The Sixth Seal Will be in New York (Revelation 6:12)

Earthquakes Can Happen in More Places Than You Think

By Simon Worrall


Half a million earthquakes occur worldwide each year, according to an estimate by the U.S. Geological Survey (USGS). Most are too small to rattle your teacup. But some, like the 2011 quake off the coast of Japan or last year’s disaster in Italy, can level high-rise buildings, knock out power, water and communications, and leave a lifelong legacy of trauma for those unlucky enough to be caught in them.

In the U.S., the focus is on California’s San Andreas fault, which geologists suggest has a nearly one-in-five chance of causing a major earthquake in the next three decades. But it’s not just the faults we know about that should concern us, says Kathryn Miles, author of Quakeland: On the Road to America’s Next Devastating Earthquake. As she explained when National Geographic caught up with her at her home in Portland, Maine, there’s a much larger number of faults we don’t know about—and fracking is only adding to the risks.

When it comes to earthquakes, there is really only one question everyone wants to know: When will the big one hit California?

That’s the question seismologists wish they could answer, too! One of the most shocking and surprising things for me is just how little is actually known about this natural phenomenon. The geophysicists, seismologists, and emergency managers that I spoke with are the first to say, “We just don’t know!”

What we can say is that it is relatively certain that a major earthquake will happen in California in our lifetime. We don’t know where or when. An earthquake happening east of San Diego out in the desert is going to have hugely different effects than that same earthquake happening in, say, Los Angeles. They’re both possible, both likely, but we just don’t know.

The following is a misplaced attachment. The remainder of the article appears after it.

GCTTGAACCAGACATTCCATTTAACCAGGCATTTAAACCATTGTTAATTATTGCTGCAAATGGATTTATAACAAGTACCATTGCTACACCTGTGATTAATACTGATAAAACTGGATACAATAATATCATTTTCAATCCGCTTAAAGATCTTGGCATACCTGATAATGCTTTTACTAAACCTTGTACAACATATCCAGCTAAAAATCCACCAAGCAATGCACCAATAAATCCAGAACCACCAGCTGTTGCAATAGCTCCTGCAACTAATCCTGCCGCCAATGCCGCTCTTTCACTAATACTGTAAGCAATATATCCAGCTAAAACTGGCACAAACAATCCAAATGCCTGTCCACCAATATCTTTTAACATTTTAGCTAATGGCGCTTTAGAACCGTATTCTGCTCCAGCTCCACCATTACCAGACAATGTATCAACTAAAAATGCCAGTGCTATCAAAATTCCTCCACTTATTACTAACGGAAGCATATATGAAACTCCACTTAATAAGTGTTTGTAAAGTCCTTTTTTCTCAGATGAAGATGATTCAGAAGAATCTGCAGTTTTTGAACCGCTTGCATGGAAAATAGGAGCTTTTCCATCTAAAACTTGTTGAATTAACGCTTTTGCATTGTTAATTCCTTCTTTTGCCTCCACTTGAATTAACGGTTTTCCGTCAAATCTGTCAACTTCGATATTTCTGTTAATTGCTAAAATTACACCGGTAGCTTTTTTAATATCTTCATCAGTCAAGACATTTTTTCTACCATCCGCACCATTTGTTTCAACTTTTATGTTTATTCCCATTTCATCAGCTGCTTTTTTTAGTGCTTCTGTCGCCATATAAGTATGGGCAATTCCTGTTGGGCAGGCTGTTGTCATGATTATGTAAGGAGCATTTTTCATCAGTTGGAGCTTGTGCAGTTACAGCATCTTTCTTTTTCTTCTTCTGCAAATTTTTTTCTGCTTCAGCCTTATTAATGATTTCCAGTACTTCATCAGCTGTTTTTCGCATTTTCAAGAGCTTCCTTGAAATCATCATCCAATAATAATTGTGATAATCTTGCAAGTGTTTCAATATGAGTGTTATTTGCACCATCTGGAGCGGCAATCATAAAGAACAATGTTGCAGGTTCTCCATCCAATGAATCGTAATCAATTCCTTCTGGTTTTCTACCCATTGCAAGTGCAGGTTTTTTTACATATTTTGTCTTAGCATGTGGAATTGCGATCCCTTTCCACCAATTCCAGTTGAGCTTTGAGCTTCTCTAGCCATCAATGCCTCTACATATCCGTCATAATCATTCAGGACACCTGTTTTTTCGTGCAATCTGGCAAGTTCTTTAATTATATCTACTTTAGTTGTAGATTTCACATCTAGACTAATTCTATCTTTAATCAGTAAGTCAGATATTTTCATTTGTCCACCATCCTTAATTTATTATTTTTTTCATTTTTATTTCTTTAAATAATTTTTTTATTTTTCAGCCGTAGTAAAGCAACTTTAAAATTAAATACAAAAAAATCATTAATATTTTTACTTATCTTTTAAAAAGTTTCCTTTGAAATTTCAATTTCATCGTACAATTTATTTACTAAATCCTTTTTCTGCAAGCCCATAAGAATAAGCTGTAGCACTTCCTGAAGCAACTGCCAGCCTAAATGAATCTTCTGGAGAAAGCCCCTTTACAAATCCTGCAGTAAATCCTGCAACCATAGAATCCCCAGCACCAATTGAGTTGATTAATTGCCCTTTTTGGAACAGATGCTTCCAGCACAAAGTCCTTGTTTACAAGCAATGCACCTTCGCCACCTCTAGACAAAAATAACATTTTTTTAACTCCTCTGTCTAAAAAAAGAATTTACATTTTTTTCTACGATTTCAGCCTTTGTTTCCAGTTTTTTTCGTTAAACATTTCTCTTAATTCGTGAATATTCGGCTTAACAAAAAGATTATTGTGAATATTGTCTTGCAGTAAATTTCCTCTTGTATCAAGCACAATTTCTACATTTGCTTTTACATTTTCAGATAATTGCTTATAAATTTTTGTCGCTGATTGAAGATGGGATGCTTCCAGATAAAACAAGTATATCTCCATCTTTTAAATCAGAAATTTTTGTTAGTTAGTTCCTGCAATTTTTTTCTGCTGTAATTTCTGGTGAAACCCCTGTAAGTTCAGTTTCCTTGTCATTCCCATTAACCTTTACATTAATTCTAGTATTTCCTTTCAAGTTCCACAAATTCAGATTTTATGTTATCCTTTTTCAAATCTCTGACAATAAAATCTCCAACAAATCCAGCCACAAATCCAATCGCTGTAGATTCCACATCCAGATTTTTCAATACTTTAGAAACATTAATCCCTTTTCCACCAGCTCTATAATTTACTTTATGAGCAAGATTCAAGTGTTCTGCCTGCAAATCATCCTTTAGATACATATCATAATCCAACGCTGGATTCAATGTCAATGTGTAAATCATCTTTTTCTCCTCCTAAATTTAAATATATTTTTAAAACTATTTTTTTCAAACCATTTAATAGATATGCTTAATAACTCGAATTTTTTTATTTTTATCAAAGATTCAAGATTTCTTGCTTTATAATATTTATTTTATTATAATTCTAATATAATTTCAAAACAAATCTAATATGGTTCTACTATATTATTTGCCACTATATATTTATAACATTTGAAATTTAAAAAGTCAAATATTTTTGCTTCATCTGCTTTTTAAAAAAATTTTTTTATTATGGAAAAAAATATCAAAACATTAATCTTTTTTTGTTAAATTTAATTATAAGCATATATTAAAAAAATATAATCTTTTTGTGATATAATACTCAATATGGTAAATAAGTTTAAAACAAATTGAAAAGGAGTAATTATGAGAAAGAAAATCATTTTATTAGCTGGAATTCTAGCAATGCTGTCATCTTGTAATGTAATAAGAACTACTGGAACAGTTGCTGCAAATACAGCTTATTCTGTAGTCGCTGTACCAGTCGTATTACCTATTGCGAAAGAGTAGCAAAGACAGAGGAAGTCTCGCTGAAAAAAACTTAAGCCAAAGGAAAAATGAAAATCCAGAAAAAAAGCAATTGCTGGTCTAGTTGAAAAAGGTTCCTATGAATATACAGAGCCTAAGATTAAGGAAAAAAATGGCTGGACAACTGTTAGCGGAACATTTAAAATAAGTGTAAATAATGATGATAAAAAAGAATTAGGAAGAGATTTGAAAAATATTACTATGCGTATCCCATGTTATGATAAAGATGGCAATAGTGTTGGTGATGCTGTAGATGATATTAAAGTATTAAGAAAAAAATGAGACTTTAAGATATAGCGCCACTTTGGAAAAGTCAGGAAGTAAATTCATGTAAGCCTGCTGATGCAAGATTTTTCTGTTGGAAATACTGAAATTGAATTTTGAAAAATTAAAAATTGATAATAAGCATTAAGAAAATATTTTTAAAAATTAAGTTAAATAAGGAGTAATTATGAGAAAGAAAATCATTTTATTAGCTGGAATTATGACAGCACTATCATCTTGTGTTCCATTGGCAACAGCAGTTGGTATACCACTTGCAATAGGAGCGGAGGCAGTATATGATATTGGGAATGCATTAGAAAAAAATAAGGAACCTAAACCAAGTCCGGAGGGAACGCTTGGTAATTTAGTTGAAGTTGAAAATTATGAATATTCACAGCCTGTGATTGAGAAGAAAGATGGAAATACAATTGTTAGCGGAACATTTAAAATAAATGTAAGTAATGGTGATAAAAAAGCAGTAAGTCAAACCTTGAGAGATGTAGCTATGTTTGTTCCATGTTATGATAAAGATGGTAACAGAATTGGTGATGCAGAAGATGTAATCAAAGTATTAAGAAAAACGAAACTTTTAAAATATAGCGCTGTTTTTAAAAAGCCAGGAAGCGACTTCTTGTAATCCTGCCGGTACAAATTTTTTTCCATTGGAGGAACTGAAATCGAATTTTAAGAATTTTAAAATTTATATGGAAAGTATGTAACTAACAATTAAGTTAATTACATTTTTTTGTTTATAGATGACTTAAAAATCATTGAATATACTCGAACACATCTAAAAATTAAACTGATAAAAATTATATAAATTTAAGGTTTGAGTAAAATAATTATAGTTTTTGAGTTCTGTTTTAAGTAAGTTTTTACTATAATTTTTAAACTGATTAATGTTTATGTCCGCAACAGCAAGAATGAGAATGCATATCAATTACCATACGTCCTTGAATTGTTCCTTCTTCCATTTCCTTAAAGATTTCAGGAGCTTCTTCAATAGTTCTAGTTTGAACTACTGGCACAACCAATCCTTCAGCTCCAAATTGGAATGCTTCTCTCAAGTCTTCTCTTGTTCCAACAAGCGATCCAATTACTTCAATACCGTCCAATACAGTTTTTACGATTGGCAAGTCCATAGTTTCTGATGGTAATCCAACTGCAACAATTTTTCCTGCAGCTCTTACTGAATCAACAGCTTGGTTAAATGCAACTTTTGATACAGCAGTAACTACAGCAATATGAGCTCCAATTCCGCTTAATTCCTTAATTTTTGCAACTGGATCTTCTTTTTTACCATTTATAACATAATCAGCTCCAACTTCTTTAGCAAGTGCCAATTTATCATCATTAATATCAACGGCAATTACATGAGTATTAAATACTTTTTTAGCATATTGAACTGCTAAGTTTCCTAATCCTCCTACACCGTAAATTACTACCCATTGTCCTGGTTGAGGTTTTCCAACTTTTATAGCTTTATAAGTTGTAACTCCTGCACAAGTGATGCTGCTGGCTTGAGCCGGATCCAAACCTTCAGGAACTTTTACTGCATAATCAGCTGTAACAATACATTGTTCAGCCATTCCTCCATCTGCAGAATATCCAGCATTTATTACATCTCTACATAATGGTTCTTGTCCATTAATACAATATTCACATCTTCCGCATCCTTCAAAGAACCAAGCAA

One of the things that’s important to understand about San Andreas is that it’s a fault zone. As laypeople we tend to think about it as this single crack that runs through California and if it cracks enough it’s going to dump the state into the ocean. But that’s not what’s happening here. San Andreas is a huge fault zone, which goes through very different types of geological features. As a result, very different types of earthquakes can happen in different places.

There are other places around the country that are also well overdue for an earthquake. New York City has historically had a moderate earthquake approximately every 100 years. If that is to be trusted, any moment now there will be another one, which will be devastating for that city.

As Charles Richter, inventor of the Richter Scale, famously said, “Only fools, liars and charlatans predict earthquakes.” Why are earthquakes so hard to predict? After all, we have sent rockets into space and plumbed the depths of the ocean.

You’re right: We know far more about distant galaxies than we do about the inner workings of our planet. The problem is that seismologists can’t study an earthquake because they don’t know when or where it’s going to happen. It could happen six miles underground or six miles under the ocean, in which case they can’t even witness it. They can go back and do forensic, post-mortem work. But we still don’t know where most faults lie. We only know where a fault is after an earthquake has occurred. If you look at the last 100 years of major earthquakes in the U.S., they’ve all happened on faults we didn’t even know existed.

Earthquakes 101

Earthquakes are unpredictable and can strike with enough force to bring buildings down. Find out what causes earthquakes, why they’re so deadly, and what’s being done to help buildings sustain their hits.

Fracking is a relatively new industry. Many people believe that it can cause what are known as induced earthquakes. What’s the scientific consensus?

The scientific consensus is that a practice known as wastewater injection undeniably causes earthquakes when the geological features are conducive. In the fracking process, water and lubricants are injected into the earth to split open the rock, so oil and natural gas can be retrieved. As this happens, wastewater is also retrieved and brought back to the surface.